Wednesday, October 10, 2012
Voting is Not Like Buying A Pair of Shoes or A New Car
Three odd things I have recently noticed (again) when people talk politics, both in the media and in private lives:
The first has to do with the idea that voting is just like buying a new car or a pair of shoes! If you decide not to make the purchase, you won't have to pay for it. So it's all OK.
But voting is NOT like buying a new car. If you don't vote in a political election you get someone ruling over you anyway, and if that person causes havoc the fact that you didn't vote for him or her makes no difference. The consequences are there. You pay for the shoes or the car and someone else picks them out for you.
It's also true that the American political system throws a humongous number of votes down the toilet and then flushes it, while happily telling us who the winner in each state was. I get that voters become discouraged about that, but the answer is not to take a consumerist stance.
The second odd thing has to do with judging political candidates as "deserving" to lose because of bad campaigning or bad debate performance or similar ultimately non-essential aspects.
Even that is OK if the task is to judge campaigning performance. But when someone happily crows about a candidate "deserving to lose" they might spend a minute considering the fact that the political platform of that candidate then also loses, whether it deserves to lose or not, and that all those whom the platform would have helped more are among those losers.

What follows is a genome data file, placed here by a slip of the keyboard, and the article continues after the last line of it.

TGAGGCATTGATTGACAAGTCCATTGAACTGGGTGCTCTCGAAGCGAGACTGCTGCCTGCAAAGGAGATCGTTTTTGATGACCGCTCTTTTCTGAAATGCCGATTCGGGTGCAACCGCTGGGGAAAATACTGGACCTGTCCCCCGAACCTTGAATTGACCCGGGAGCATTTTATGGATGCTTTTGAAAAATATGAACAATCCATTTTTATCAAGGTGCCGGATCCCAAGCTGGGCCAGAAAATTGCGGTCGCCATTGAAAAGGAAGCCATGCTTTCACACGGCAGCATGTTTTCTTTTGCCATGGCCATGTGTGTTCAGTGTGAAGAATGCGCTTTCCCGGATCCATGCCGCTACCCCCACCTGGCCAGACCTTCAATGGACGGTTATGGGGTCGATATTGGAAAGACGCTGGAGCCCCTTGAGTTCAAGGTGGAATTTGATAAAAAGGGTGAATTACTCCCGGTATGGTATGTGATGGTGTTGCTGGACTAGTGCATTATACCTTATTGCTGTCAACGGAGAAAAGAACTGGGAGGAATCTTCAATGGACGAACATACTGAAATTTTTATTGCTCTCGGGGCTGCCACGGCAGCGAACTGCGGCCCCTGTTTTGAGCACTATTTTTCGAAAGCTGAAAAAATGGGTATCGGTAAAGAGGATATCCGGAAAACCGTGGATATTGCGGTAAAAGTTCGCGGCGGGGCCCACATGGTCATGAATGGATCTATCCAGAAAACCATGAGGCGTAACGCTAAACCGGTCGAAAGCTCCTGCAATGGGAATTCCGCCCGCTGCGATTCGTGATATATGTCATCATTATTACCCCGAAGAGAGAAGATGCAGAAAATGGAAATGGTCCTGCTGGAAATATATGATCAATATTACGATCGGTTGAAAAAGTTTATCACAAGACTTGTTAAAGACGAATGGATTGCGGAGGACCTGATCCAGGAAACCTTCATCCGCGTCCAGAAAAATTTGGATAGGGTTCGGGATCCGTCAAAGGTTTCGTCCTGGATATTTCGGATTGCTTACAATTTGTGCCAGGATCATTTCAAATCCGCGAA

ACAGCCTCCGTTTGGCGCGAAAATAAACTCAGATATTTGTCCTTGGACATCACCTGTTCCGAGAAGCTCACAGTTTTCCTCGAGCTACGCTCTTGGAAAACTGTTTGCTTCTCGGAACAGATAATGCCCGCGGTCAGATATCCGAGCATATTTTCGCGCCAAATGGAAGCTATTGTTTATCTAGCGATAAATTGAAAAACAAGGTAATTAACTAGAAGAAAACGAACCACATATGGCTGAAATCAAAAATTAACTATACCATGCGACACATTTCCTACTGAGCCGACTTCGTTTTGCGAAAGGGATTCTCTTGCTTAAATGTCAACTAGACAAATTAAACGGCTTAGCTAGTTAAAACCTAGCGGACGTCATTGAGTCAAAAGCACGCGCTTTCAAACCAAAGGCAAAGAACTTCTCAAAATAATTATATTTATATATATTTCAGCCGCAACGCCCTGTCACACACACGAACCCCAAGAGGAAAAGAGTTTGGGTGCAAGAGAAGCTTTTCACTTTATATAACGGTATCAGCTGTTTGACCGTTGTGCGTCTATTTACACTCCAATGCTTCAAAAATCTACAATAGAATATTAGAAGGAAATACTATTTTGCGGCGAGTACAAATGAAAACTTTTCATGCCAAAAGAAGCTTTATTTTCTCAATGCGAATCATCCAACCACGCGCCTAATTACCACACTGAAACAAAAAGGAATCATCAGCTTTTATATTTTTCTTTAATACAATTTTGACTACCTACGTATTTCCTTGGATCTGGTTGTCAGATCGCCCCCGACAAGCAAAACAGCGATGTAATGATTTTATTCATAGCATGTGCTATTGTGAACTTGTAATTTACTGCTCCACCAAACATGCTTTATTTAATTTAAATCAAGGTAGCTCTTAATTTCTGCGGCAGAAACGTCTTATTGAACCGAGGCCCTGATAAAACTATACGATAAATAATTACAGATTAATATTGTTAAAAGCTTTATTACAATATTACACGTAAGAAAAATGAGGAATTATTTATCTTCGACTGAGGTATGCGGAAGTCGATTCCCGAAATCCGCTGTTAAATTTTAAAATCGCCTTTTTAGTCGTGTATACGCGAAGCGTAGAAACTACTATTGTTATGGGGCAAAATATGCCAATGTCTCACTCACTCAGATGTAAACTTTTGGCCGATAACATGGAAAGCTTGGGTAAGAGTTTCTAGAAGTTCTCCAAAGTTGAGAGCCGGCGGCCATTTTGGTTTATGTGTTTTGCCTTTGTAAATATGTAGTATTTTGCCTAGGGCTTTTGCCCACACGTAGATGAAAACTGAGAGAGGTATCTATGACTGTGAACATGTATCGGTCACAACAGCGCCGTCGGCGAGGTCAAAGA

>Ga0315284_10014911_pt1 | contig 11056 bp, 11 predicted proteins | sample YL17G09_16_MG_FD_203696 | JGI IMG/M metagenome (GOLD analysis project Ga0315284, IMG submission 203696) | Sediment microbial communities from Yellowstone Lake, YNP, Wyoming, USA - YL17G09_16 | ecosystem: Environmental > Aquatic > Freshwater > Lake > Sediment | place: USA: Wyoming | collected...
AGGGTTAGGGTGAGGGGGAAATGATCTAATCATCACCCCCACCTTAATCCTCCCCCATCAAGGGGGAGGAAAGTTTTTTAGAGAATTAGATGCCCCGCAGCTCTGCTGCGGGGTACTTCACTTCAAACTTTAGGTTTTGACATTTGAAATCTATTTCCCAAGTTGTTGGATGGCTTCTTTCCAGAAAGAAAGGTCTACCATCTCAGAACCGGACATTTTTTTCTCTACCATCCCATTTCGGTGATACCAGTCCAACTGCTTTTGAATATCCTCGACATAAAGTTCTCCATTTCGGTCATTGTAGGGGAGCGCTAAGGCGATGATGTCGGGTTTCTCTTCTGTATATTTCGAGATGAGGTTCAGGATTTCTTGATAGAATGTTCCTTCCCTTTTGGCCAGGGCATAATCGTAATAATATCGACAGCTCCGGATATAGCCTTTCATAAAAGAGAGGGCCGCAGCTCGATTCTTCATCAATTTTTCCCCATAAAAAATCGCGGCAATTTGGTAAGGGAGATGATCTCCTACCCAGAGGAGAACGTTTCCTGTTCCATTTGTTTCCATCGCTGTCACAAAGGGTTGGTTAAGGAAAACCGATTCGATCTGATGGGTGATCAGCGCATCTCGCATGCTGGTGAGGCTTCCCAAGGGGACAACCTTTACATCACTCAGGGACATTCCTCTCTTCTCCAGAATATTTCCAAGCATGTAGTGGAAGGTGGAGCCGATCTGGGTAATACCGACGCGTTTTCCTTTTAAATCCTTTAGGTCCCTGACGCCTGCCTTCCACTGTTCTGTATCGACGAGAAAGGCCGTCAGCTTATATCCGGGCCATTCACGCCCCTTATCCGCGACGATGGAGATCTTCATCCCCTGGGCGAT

I think both of these odd things (and several others) have to do with a confusion between our role as consumers and as citizens. The former gets practiced all the time, the latter not so often. But the media is not helping when they focus on the horse race aspect of politics. The underlying policy questions are the crucial ones, after all, and I, for one, prefer to have a clumsy performer of the platform I prefer to a slick performer of the platform I frequently visit in my nightmares.
The third odd thing is not about voter or journalist behavior but about the way politicians offer us false dualistic choices. For instance, the Republicans tell us that women want jobs and a better economy for themselves and their families, not reproductive rights.
But reproductive rights don't clash with policies which push for jobs and such. Indeed, providing women with reproductive rights is almost costless, as policies go, and the provision of free or subsidized contraceptives to poor women would save the government money in the long run (thus decreasing the deficit!).
We are asked to look elsewhere, pretty much.
Perhaps at the awfulness of the government subsidy to public television and radio? The money that could be saved by killing Big Bird is miniscule. The loss of information and childhood education would have an immense cost. But the killing of public television is dear to the conservative hearts and the hunt goes on and on.
The same reason applies to women's reproductive rights. Conservatives don't want women to have those rights, and that's why women are told that they must choose between jobs and reproductive rights. Because the Republicans don't want women to have the latter.